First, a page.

6 Tips for Aurora Photography with a GoPro
Now, when you are heading out to catch photos of the Northern Lights with your GoPro, there are a few things I would like to point out first. If you just want to head right to my exact GoPro camera settings for Northern Lights, scroll a little further down to the bottom of the post.
Here, you’ll get my best GoPro photography tips for the Northern Lights (and for taking GoPro night photos in general).
#1 Check the forecast
Now, if you’re wondering whether I mean the Aurora forecast or the weather forecast, I actually mean both. First of all, it is difficult to predict the visibility of the Northern Lights, but one thing is for sure, and that is that if it’s cloudy, you can’t see them (duh). So start by checking the weather forecast in advance, to make sure that you have a clear sky, or at least that the sky isn’t completely covered by clouds. Ideally, you can see the stars.
Then, check the local Aurora forecast, on websites such as this one. Again, do keep in mind that it is not easy to give an exact estimate of the Aurora on a specific night in the future, but on the same day (and in the hours leading up to the evening/night), it should be quite accurate.
This means that if your trip to Norway is a few weeks out, there is no point checking the forecast. However, once you have arrived, you can start checking the forecast daily. Don’t forget to check the weather too!
The Aurora Borealis is measured on a scale from 1 to 9, where anything above a 5 or 6 can be seen in Southern Norway and further south (as the strength grows).
On the night we saw the lights in these photos, the measure was a 5, if I remember correctly.
#2 Dress well
You may think that this goes without saying, but it needs to be said regardless. In order to see and get photos of the Northern Lights, you need to go quite far north in Norway. And the further north you travel, the colder it is. In addition, if you are interested in taking photos of the Northern Lights, you’ll need to be very patient and prepared to spend hours outside.
Hours of waiting in the cold naturally means that you must dress well. As in, not only dress for the cold, but dress for enduring the cold for a long time. Think layers and wool – the two key factors Norwegian keep in mind when dressing for the cold. And do get one of these hand warming heat packs to keep inside your mittens or in your pockets before you go.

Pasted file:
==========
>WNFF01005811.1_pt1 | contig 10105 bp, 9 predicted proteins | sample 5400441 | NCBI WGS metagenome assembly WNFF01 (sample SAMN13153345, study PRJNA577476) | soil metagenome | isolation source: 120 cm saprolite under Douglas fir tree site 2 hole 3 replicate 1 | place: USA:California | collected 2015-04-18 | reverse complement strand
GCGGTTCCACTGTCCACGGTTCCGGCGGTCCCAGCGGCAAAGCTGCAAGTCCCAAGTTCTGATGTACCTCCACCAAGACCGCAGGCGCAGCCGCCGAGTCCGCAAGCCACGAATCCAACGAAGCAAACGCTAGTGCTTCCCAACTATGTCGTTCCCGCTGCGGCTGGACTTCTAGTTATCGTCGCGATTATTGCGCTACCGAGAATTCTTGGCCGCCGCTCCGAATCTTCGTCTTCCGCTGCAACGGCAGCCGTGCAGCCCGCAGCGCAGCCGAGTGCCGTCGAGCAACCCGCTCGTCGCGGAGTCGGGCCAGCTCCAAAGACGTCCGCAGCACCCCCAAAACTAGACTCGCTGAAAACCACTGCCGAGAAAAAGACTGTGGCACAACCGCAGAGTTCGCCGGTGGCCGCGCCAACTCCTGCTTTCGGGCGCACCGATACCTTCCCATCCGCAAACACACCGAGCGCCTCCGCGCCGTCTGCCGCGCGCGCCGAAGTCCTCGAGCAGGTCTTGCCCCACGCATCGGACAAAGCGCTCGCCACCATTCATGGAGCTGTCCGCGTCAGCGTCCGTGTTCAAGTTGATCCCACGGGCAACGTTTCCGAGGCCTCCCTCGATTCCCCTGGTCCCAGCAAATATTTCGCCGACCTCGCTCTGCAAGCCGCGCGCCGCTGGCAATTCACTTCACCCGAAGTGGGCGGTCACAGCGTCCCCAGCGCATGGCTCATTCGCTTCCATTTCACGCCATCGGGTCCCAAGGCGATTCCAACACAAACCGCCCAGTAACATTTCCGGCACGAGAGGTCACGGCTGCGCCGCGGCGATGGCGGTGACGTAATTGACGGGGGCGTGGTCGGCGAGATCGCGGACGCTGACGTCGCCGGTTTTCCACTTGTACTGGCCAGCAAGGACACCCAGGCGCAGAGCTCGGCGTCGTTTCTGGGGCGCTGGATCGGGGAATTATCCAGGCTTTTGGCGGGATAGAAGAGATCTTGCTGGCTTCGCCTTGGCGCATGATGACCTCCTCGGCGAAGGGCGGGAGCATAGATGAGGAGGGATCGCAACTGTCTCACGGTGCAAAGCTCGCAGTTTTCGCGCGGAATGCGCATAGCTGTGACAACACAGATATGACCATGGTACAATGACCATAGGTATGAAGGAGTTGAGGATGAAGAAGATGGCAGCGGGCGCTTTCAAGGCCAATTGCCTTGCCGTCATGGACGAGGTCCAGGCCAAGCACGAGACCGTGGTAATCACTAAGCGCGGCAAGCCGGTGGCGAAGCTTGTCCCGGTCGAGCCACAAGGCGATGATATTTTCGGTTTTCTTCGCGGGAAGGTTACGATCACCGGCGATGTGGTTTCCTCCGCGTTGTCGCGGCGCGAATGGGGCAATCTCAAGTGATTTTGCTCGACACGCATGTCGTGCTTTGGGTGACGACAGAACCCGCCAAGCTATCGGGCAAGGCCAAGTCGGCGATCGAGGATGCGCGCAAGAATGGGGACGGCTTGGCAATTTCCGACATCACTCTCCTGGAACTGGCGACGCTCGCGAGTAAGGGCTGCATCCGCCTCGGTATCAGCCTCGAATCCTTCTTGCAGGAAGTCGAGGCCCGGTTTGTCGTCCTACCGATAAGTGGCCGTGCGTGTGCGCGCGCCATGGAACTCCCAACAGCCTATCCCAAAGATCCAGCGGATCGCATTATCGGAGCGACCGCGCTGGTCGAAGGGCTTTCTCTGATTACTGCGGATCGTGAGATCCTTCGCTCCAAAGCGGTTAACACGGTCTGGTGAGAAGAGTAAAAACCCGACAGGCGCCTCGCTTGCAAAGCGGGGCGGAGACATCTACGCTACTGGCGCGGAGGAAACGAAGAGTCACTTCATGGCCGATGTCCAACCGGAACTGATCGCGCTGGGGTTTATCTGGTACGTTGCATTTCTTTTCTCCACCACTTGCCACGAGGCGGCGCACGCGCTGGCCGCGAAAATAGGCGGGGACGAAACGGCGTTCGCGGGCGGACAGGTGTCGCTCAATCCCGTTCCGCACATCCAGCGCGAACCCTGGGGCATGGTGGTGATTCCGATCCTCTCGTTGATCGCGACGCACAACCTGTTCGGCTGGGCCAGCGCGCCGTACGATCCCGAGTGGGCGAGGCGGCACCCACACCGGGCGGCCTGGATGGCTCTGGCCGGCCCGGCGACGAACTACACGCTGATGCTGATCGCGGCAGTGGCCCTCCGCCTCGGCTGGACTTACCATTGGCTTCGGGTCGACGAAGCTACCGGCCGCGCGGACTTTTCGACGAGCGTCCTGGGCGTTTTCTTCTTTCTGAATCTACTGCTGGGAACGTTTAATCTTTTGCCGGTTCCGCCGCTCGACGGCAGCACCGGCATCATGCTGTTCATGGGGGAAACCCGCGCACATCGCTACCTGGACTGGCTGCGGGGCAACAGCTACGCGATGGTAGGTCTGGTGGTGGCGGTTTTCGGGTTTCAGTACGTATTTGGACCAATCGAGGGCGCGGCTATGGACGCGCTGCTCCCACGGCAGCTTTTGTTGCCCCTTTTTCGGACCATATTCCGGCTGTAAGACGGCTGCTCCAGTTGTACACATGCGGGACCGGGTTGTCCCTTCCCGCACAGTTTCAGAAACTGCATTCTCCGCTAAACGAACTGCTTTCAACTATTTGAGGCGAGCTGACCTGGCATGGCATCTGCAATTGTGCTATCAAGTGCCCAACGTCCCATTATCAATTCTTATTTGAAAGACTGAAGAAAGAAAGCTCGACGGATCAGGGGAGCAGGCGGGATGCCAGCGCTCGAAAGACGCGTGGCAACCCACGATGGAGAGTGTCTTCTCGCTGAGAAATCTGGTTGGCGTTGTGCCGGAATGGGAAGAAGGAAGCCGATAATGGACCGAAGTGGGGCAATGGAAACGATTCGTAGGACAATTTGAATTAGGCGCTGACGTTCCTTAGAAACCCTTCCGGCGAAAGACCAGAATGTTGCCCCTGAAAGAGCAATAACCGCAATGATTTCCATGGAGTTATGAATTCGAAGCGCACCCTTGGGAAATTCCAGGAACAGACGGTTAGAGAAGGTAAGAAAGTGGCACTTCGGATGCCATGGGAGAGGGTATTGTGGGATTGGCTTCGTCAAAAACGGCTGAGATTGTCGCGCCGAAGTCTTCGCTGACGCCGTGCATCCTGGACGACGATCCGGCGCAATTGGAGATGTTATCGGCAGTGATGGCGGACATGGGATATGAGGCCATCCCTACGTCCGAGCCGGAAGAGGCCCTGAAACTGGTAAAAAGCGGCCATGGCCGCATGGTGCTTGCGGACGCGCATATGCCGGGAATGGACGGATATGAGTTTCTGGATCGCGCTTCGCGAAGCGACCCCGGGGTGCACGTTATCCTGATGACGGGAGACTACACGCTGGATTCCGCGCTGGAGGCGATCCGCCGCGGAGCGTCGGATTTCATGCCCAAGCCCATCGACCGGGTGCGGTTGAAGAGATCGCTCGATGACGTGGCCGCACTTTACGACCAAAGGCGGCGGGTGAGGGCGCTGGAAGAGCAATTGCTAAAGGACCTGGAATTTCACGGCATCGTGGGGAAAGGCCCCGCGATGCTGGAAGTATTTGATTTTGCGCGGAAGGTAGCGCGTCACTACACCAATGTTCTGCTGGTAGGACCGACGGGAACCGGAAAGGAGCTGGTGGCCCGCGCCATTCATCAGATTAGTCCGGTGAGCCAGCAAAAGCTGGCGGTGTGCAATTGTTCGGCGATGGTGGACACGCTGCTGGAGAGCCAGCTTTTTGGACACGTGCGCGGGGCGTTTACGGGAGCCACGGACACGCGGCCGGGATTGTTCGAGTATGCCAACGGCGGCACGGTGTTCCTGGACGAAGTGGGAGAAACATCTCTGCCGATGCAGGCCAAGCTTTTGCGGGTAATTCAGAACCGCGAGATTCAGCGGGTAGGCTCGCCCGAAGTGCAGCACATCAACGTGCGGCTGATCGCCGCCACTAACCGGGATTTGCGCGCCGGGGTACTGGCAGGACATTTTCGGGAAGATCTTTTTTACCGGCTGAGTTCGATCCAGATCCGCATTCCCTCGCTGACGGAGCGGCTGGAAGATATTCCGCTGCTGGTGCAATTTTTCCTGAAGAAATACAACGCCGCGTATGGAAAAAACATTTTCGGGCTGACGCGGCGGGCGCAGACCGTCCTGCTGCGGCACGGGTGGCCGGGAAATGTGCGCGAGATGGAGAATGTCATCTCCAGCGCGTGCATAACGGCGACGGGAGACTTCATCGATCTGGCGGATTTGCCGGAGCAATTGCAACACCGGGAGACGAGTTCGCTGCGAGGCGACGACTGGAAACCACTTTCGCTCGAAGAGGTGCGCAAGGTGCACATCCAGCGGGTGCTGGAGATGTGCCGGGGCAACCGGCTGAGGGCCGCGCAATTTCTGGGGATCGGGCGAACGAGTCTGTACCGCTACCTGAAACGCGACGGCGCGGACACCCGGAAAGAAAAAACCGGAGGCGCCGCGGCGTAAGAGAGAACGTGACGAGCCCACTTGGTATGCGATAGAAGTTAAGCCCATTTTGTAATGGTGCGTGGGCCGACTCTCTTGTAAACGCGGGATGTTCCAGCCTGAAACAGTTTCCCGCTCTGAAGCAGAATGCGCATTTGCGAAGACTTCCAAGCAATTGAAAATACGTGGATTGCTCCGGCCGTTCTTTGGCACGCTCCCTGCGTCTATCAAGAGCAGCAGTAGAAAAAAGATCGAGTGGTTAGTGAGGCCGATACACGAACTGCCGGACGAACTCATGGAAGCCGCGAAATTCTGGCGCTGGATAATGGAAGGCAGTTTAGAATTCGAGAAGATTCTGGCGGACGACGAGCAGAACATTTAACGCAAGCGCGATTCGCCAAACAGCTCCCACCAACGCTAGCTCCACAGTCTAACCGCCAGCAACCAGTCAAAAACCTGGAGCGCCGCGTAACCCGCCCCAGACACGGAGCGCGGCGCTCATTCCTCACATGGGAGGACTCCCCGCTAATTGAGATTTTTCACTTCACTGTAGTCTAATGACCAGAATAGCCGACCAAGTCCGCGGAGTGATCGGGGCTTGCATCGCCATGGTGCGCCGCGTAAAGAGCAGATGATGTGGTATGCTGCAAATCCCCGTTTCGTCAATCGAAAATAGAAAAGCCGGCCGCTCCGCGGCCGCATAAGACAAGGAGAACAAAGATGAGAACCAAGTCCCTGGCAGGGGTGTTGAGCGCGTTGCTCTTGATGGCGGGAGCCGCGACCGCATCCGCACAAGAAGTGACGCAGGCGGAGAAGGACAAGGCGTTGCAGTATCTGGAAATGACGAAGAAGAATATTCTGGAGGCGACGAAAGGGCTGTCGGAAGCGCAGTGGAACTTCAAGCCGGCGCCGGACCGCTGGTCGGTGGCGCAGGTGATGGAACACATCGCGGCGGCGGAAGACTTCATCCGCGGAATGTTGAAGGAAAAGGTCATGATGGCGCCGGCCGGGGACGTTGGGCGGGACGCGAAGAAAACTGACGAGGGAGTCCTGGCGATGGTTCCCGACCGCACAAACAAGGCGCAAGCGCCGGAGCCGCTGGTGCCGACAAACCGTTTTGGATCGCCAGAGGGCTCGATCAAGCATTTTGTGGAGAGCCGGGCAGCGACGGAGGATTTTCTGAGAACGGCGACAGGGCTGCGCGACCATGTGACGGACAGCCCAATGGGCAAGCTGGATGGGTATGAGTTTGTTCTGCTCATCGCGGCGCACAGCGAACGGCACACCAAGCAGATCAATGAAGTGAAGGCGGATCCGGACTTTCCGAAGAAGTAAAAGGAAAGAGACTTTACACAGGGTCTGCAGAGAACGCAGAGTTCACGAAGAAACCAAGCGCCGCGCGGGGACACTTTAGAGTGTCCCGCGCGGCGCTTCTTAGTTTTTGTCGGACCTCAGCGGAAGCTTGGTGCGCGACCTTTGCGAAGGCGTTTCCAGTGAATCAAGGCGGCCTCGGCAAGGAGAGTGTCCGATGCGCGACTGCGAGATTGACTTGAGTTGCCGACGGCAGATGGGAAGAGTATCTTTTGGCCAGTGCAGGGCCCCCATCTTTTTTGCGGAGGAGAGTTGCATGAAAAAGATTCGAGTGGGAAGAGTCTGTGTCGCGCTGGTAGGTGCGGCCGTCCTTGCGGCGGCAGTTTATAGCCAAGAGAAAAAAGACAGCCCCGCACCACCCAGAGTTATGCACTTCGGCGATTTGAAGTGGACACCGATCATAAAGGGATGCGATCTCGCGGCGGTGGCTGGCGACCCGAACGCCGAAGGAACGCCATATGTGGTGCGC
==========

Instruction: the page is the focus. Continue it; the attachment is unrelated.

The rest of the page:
My (Norway) winter packing guide should have you all set for your trip!
#3 Get the right gear
Like I’ve said before, I don’t have the fanciest of gear for my camera or GoPro (except for when I go diving, when I have waterproof housing and dive filters and all the fun stuff).
But I do have some basics, and without them, I probably wouldn’t have been able to use my GoPro for shooting the Northern Lights. So before you go, make sure to invest in at least a proper Tripod or Gorilla Pod. Why? To keep your GoPro as steady as possible for your photos. Otherwise, they’ll come out blurry as a result of the long shutter speed you need to get good Northern Lights photos.
Below are a few good (and affordable) options to consider for your Aurora photography session.
#4 Avoid light (when you can)
It’s quite well known that when you want to take photos of the Northern Lights, you need to head somewhere dark. That’s why most Northern Lights tours, such as the ones leaving from Tromsø, make sure to take you out and far away from the city before you start chasing the lights.
In addition to this, you need to avoid as many sources of light as you can. To put it in photographer language (and remember guys, I am in no way a professional photographer), you need a very long shutter speed when shooting something in the dark. Such as when taking photos of the northern lights. This is to allow more light to be “captured” by your camera, and it also means that any sources of light will be amplified. This is great when it comes to taking photos of the Northern Lights, and very important to know when learning how to take pictures of the Northern Lights.
Here’s an example for you. See the extremely bright light in the photo below? Believe it or not, but that’s actually the moon! Even though the moon seemed quite small and far away with my eye, with my GoPro night settings it came out so strong and bright it actually seems to have rays. So try your best not to get any other sources of light in your photo, even the moon.
#5 Take the wide angle of the GoPro into account
Additionally, as you can see from the photo above, the GoPro Hero has a very wide angle. You may be able to see the people in the far left of the shot? That’s due to the (incredible) wide angle of the GoPro. As far as I know, it is not possible to turn off the Wide Angle function when shooting in Night Lapse Mode, so unfortunately this is something we have to live with (for now). More about the exact GoPro camera settings for Northern Lights I used below.
So, take into account that the GoPro Hero (all of them, as far as I know) has a very wide angle, and set up your shot accordingly. The newer GoPros actually have a preview touch screen where you can get an idea of what the photo will look like, so try to use it wisely. Alternatively, if you have an older version of the GoPro (as mentioned above, I had the GoPro Hero 3+ for ages and I loved it – you can get it for less than $100!), connect it to the GoPro App and check your frame on there.
#6 Be patient and just leave it!